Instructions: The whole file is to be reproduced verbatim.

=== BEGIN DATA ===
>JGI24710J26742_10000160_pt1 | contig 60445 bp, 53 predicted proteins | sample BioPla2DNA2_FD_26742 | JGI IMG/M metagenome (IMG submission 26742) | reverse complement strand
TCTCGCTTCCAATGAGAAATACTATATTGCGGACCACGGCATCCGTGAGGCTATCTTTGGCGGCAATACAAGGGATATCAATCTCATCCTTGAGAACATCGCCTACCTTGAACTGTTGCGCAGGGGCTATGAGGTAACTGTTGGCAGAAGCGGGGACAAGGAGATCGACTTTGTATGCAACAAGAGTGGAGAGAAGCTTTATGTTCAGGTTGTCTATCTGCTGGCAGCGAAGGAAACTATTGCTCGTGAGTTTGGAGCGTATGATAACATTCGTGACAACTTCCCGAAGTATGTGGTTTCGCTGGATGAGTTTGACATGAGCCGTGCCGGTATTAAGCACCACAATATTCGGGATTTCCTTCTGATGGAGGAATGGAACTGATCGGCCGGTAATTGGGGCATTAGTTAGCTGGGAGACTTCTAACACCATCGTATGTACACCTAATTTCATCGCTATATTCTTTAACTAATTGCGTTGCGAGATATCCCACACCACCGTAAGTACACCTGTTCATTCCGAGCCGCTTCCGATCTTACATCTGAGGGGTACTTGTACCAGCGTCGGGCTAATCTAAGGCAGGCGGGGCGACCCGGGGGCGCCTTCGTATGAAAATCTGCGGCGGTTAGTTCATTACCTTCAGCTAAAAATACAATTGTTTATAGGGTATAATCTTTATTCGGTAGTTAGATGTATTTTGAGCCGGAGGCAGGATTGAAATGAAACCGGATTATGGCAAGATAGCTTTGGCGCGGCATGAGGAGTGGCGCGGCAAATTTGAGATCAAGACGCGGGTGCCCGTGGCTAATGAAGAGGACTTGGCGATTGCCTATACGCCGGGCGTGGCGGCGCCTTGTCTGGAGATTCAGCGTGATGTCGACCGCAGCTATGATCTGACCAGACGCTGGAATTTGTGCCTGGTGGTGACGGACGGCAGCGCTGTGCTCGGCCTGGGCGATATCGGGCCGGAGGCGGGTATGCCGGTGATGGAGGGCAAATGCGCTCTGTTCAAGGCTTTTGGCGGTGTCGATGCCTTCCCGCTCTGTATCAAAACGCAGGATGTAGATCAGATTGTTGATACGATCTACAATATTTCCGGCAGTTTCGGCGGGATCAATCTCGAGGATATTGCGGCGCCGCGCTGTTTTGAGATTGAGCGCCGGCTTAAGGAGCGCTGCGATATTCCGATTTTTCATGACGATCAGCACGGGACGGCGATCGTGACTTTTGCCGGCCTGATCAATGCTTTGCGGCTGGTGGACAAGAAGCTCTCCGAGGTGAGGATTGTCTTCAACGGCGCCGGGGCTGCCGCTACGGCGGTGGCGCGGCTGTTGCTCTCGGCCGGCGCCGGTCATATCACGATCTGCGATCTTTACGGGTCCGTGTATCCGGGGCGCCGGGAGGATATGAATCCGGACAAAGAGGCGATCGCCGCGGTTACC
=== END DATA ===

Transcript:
>JGI24710J26742_10000160_pt1 | contig 60445 bp, 53 predicted proteins | sample BioPla2DNA2_FD_26742 | JGI IMG/M metagenome (IMG submission 26742) | reverse complement strand
TCTCGCTTCCAATGAGAAATACTATATTGCGGACCACGGCATCCGTGAGGCTATCTTTGGCGGCAATACAAGGGATATCAATCTCATCCTTGAGAACATCGCCTACCTTGAACTGTTGCGCAGGGGCTATGAGGTAACTGTTGGCAGAAGCGGGGACAAGGAGATCGACTTTGTATGCAACAAGAGTGGAGAGAAGCTTTATGTTCAGGTTGTCTATCTGCTGGCAGCGAAGGAAACTATTGCTCGTGAGTTTGGAGCGTATGATAACATTCGTGACAACTTCCCGAAGTATGTGGTTTCGCTGGATGAGTTTGACATGAGCCGTGCCGGTATTAAGCACCACAATATTCGGGATTTCCTTCTGATGGAGGAATGGAACTGATCGGCCGGTAATTGGGGCATTAGTTAGCTGGGAGACTTCTAACACCATCGTATGTACACCTAATTTCATCGCTATATTCTTTAACTAATTGCGTTGCGAGATATCCCACACCACCGTAAGTACACCTGTTCATTCCGAGCCGCTTCCGATCTTACATCTGAGGGGTACTTGTACCAGCGTCGGGCTAATCTAAGGCAGGCGGGGCGACCCGGGGGCGCCTTCGTATGAAAATCTGCGGCGGTTAGTTCATTACCTTCAGCTAAAAATACAATTGTTTATAGGGTATAATCTTTATTCGGTAGTTAGATGTATTTTGAGCCGGAGGCAGGATTGAAATGAAACCGGATTATGGCAAGATAGCTTTGGCGCGGCATGAGGAGTGGCGCGGCAAATTTGAGATCAAGACGCGGGTGCCCGTGGCTAATGAAGAGGACTTGGCGATTGCCTATACGCCGGGCGTGGCGGCGCCTTGTCTGGAGATTCAGCGTGATGTCGACCGCAGCTATGATCTGACCAGACGCTGGAATTTGTGCCTGGTGGTGACGGACGGCAGCGCTGTGCTCGGCCTGGGCGATATCGGGCCGGAGGCGGGTATGCCGGTGATGGAGGGCAAATGCGCTCTGTTCAAGGCTTTTGGCGGTGTCGATGCCTTCCCGCTCTGTATCAAAACGCAGGATGTAGATCAGATTGTTGATACGATCTACAATATTTCCGGCAGTTTCGGCGGGATCAATCTCGAGGATATTGCGGCGCCGCGCTGTTTTGAGATTGAGCGCCGGCTTAAGGAGCGCTGCGATATTCCGATTTTTCATGACGATCAGCACGGGACGGCGATCGTGACTTTTGCCGGCCTGATCAATGCTTTGCGGCTGGTGGACAAGAAGCTCTCCGAGGTGAGGATTGTCTTCAACGGCGCCGGGGCTGCCGCTACGGCGGTGGCGCGGCTGTTGCTCTCGGCCGGCGCCGGTCATATCACGATCTGCGATCTTTACGGGTCCGTGTATCCGGGGCGCCGGGAGGATATGAATCCGGACAAAGAGGCGATCGCCGCGGTTACC